When two men, hired to protect workers on the First Transcontinental Railroad, make their way into an Indian camp and find a 12-year-old girl being held prisoner, their job turns into a rescue mission.
After rescuing the girl, the men set out to bring her to a new place so she can find a home and they can find their fortune.
By the time they arrive in Astoria in 1869, a bond has formed between the three that lasts throughout their lives.
Such is the tale of “Call of the Columbia: River of Redemption” by Brian D. Ratty.
The book follows the three main characters through struggles as they each find their own way in the area. It tells the stories of coal mining, gold mining, salmon canning and logging.
The book brings together many different aspects of regional history, Ratty said.
Ratty released the book earlier this month at the Seaside Artisan Market. The book, published by Sunset Lake Publishing in Warrenton, is available to purchase on Amazon and in local bookstores.
“Call of the Columbia” is the eighth historical fiction book Ratty has written about the North Coast.
Ratty often focuses on historical topics because he loves history but he isn’t — and doesn’t want to be — an expert on all of history. So instead, he focuses on different topics and angles of local history and folds them into books.
Instead of focusing on specific historic events, data and facts, he focuses on characters. His goal is to keep people hooked on the story.
“I want to make history come alive,” he said.
Instead of a matter-of-fact tale that comes across as dull, he lets the characters take the lead and finds the story within the story.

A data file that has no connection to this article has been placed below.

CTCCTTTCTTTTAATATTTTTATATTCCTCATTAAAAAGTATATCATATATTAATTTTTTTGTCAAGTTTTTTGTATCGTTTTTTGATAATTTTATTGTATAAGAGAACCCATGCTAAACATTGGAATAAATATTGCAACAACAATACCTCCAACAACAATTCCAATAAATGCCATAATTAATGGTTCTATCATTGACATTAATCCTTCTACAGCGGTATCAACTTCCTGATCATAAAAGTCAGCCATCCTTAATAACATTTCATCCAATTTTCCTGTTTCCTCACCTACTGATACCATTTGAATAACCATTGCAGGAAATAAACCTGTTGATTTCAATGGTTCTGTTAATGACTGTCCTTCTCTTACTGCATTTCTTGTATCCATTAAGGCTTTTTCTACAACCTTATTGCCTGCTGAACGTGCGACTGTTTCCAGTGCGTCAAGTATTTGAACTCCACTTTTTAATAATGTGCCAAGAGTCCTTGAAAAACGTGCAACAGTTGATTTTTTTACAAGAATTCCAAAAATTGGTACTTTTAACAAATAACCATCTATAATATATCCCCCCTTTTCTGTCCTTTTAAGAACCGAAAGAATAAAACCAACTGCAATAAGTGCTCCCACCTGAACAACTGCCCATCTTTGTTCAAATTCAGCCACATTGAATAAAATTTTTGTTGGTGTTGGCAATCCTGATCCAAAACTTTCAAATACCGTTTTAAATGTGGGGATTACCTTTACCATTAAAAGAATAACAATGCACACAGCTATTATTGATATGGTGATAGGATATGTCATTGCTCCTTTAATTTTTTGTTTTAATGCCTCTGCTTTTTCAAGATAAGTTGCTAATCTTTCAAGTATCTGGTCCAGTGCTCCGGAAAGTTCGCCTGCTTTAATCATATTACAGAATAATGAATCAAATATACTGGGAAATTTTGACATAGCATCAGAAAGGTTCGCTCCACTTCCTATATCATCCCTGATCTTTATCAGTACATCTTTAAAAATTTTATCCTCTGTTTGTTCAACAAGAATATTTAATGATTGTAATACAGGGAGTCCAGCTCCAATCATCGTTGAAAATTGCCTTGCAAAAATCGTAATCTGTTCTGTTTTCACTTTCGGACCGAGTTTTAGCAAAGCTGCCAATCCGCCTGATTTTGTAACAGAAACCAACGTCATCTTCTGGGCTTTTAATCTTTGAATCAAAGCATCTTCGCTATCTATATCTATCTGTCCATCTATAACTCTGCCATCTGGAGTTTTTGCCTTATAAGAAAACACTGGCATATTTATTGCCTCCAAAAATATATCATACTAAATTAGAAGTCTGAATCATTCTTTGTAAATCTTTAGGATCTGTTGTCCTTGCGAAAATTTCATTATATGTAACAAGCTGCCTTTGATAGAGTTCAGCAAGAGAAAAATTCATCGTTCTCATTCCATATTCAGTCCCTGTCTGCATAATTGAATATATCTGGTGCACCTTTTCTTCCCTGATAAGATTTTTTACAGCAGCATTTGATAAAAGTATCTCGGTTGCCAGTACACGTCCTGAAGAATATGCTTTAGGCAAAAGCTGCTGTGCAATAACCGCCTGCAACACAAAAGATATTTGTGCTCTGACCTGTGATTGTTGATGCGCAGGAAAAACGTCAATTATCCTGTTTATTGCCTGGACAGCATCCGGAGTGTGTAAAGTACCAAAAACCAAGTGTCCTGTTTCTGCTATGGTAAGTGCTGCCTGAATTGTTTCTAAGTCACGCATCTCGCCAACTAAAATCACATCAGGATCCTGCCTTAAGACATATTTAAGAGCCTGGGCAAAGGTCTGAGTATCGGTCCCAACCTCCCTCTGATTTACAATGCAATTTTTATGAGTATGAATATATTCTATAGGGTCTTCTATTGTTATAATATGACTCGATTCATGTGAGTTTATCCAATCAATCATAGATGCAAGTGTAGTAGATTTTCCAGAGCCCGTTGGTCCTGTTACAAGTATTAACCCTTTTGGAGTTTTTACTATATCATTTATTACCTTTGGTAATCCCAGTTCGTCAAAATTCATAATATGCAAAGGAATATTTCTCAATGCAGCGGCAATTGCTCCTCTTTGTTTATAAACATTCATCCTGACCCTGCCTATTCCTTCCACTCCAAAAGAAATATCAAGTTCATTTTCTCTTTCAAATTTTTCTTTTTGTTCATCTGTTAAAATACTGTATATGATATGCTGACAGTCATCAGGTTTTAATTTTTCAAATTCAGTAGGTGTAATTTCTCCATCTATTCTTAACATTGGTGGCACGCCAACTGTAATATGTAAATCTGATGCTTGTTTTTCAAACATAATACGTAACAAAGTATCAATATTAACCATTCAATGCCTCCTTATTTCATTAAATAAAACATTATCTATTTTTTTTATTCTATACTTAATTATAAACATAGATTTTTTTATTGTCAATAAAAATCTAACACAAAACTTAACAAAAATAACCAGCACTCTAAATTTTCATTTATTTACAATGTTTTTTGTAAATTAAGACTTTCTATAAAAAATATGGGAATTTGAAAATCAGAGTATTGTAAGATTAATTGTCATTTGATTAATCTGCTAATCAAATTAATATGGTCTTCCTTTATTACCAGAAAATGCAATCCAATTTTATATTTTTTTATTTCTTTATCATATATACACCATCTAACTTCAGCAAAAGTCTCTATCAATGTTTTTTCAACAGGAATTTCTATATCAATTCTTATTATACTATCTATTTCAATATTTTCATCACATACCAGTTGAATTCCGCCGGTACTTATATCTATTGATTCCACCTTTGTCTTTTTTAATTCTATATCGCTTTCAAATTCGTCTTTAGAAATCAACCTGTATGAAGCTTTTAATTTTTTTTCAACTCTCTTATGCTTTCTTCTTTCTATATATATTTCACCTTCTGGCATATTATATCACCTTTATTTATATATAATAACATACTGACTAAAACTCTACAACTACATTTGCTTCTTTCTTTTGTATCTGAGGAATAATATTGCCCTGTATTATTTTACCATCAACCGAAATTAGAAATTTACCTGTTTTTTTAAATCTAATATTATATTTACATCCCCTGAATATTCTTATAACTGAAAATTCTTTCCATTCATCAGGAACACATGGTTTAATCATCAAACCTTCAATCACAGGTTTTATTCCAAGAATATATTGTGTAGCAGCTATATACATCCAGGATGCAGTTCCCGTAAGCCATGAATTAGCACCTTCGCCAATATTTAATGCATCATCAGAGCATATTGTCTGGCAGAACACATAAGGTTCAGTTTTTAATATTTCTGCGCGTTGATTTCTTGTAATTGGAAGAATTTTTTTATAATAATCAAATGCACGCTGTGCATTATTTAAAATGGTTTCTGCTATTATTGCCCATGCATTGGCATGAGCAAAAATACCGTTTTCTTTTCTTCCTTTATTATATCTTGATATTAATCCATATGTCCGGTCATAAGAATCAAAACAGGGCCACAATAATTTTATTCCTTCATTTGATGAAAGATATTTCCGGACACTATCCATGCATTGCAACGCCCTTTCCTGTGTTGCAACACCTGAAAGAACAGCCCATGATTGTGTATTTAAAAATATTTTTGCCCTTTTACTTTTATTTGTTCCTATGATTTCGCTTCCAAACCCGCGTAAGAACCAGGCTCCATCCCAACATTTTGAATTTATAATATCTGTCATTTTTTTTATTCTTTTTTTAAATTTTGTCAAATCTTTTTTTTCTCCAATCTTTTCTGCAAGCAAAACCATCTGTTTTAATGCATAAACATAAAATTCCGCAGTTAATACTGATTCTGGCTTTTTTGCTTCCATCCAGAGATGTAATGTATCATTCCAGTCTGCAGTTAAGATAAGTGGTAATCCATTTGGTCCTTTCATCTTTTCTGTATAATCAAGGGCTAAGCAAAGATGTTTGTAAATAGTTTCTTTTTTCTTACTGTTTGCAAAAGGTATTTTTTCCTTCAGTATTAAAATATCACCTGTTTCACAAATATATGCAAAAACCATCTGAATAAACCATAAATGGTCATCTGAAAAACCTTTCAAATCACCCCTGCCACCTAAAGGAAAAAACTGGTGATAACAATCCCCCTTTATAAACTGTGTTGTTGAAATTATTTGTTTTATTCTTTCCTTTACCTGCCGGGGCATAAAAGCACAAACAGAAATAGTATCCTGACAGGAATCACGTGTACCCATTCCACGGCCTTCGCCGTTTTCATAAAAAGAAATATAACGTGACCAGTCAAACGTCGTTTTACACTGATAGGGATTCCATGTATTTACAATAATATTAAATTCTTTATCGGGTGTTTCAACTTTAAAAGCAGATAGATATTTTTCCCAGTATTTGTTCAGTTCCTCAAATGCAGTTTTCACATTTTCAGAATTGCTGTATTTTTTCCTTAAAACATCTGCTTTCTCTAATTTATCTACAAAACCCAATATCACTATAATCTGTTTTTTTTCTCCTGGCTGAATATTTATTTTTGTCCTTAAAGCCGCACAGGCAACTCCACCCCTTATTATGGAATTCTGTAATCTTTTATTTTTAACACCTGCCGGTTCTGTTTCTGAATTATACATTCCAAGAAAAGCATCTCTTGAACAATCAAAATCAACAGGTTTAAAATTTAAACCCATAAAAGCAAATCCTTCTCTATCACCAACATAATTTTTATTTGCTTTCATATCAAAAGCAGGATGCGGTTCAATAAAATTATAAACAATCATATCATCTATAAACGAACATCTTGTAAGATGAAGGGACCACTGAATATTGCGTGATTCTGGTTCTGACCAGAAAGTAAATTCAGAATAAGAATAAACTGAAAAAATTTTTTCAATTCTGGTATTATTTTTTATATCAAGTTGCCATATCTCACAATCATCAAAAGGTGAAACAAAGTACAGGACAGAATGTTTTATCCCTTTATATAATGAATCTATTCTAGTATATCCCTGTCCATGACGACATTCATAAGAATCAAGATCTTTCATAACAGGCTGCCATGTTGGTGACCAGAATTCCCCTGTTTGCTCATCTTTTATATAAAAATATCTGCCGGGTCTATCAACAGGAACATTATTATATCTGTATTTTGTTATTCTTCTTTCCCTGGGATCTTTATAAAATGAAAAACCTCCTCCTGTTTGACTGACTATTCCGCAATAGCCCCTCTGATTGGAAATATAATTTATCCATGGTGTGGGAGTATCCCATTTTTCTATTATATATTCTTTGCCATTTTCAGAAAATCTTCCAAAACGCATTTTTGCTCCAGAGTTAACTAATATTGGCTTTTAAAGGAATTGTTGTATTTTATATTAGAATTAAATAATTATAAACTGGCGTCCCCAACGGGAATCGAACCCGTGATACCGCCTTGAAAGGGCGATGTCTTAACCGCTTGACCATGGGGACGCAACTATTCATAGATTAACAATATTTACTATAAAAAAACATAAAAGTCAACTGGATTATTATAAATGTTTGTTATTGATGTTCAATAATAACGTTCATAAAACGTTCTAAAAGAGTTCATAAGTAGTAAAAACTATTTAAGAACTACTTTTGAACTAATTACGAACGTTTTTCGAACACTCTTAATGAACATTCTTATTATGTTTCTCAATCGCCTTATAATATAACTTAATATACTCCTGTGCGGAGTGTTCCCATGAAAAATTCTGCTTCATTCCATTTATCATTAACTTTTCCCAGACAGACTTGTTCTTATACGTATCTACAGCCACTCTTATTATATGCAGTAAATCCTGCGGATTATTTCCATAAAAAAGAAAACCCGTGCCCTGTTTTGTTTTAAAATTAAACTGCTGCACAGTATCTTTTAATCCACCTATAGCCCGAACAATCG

“That’s the fun part,” he said.
The best part about writing the books are research trips. While writing “Call of the Columbia,” Ratty and his wife, Tess, spent time in Coos Bay, visiting the museum there and learning about the area’s history with coal and gold.
They both love to read, so they poured over stories and shared them with each other, Ratty said.
When Ratty was working full time, he worked as a professional photographer and worked on commercial and corporate videos. He was around writers for his entire professional life but didn’t know he would become one himself.
Then, after retiring, Ratty needed something to do.
“I don’t play golf, I don’t build furniture,” he said.
So, he turned to writing.
Ratty started writing for his first grandson. Quickly, his collection of books started to grow.
“There’s a sense of accomplishment when you finish a book, whether it’s the first time or the eighth,” Ratty said.
Ratty said he tries to write every day and treats it like a job, so he can stay focused and keep going.
He said the real secret to writing eight books is his helpers, though. He has had the same editor for all eight of his books. Without her and without his wife (who helps with his self-proclaimed terrible spelling), the books would not be possible, he said.